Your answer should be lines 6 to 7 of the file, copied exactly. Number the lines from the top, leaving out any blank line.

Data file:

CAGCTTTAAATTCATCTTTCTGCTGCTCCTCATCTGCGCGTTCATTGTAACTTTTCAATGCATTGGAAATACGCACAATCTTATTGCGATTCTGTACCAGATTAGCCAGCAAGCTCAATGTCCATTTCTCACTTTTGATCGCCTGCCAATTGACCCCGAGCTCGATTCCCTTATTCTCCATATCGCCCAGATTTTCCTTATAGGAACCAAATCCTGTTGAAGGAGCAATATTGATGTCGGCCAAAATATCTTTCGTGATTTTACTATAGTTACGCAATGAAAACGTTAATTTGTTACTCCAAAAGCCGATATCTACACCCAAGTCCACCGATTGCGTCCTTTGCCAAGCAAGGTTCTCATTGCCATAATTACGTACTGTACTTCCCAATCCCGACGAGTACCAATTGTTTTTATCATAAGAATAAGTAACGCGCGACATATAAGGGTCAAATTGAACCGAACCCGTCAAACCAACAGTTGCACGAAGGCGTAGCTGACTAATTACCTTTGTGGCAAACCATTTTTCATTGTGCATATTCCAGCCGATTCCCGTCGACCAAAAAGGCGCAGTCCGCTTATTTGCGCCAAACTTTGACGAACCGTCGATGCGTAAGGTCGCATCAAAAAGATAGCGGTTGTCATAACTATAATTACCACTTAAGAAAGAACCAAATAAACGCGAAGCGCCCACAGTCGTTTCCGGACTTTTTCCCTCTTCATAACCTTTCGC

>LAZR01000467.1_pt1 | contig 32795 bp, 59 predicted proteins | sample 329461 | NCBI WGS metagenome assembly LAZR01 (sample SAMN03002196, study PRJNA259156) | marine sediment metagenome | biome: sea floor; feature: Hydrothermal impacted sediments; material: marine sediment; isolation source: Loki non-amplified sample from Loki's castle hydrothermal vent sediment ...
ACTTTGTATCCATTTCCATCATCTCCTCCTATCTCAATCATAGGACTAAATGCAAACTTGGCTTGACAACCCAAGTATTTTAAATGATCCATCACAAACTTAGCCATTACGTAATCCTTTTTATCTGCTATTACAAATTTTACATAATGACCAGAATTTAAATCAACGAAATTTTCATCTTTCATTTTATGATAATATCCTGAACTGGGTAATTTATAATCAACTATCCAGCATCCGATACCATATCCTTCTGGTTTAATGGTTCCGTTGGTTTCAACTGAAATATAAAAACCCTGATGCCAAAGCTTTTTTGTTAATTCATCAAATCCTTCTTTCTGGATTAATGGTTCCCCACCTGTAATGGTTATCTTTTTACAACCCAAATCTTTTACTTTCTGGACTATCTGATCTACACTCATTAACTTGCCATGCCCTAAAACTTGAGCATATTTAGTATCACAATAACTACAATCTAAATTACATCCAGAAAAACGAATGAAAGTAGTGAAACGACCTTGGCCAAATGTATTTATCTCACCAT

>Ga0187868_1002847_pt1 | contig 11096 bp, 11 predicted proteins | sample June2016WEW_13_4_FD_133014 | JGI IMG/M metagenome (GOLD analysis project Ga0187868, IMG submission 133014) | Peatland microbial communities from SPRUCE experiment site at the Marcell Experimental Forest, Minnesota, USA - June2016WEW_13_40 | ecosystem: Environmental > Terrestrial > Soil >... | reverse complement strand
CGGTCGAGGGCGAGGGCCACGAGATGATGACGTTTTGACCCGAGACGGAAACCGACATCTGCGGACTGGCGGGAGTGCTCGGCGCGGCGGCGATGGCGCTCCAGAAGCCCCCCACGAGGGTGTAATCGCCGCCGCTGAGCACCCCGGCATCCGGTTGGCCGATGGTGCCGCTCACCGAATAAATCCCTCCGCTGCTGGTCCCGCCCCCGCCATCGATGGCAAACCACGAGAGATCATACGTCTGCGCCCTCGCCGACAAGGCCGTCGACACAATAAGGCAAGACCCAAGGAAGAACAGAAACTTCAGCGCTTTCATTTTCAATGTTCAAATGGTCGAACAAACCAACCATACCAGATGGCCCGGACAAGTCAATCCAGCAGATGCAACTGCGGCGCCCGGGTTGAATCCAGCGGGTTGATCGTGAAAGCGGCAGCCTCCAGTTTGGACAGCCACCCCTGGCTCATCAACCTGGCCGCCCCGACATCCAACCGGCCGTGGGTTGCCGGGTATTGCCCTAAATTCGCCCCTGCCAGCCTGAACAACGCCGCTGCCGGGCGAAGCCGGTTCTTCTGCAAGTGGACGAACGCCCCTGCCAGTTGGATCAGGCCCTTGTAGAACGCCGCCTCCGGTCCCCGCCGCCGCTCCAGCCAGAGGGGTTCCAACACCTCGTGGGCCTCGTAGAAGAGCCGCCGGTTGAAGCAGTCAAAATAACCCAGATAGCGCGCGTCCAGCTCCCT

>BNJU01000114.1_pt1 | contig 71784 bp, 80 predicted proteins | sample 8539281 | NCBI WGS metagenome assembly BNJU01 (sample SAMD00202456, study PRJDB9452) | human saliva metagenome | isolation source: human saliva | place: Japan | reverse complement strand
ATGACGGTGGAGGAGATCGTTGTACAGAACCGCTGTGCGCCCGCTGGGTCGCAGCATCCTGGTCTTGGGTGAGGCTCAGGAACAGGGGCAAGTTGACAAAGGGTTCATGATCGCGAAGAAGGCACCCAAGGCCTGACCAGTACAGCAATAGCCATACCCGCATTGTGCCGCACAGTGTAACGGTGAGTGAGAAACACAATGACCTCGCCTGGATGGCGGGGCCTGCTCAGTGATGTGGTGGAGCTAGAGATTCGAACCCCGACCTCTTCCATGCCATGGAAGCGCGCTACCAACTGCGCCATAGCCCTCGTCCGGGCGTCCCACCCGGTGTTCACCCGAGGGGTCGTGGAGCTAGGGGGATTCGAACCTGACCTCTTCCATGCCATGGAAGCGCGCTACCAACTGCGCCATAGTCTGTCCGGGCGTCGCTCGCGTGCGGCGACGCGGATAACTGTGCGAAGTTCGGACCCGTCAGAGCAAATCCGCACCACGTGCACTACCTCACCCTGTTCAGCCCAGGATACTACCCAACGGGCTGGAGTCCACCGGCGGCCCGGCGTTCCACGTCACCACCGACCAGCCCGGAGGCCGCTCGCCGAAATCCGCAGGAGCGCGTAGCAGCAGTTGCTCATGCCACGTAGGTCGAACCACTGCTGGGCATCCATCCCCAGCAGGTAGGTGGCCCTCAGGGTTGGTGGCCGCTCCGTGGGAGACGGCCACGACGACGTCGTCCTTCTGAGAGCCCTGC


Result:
>BNJU01000114.1_pt1 | contig 71784 bp, 80 predicted proteins | sample 8539281 | NCBI WGS metagenome assembly BNJU01 (sample SAMD00202456, study PRJDB9452) | human saliva metagenome | isolation source: human saliva | place: Japan | reverse complement strand
ATGACGGTGGAGGAGATCGTTGTACAGAACCGCTGTGCGCCCGCTGGGTCGCAGCATCCTGGTCTTGGGTGAGGCTCAGGAACAGGGGCAAGTTGACAAAGGGTTCATGATCGCGAAGAAGGCACCCAAGGCCTGACCAGTACAGCAATAGCCATACCCGCATTGTGCCGCACAGTGTAACGGTGAGTGAGAAACACAATGACCTCGCCTGGATGGCGGGGCCTGCTCAGTGATGTGGTGGAGCTAGAGATTCGAACCCCGACCTCTTCCATGCCATGGAAGCGCGCTACCAACTGCGCCATAGCCCTCGTCCGGGCGTCCCACCCGGTGTTCACCCGAGGGGTCGTGGAGCTAGGGGGATTCGAACCTGACCTCTTCCATGCCATGGAAGCGCGCTACCAACTGCGCCATAGTCTGTCCGGGCGTCGCTCGCGTGCGGCGACGCGGATAACTGTGCGAAGTTCGGACCCGTCAGAGCAAATCCGCACCACGTGCACTACCTCACCCTGTTCAGCCCAGGATACTACCCAACGGGCTGGAGTCCACCGGCGGCCCGGCGTTCCACGTCACCACCGACCAGCCCGGAGGCCGCTCGCCGAAATCCGCAGGAGCGCGTAGCAGCAGTTGCTCATGCCACGTAGGTCGAACCACTGCTGGGCATCCATCCCCAGCAGGTAGGTGGCCCTCAGGGTTGGTGGCCGCTCCGTGGGAGACGGCCACGACGACGTCGTCCTTCTGAGAGCCCTGC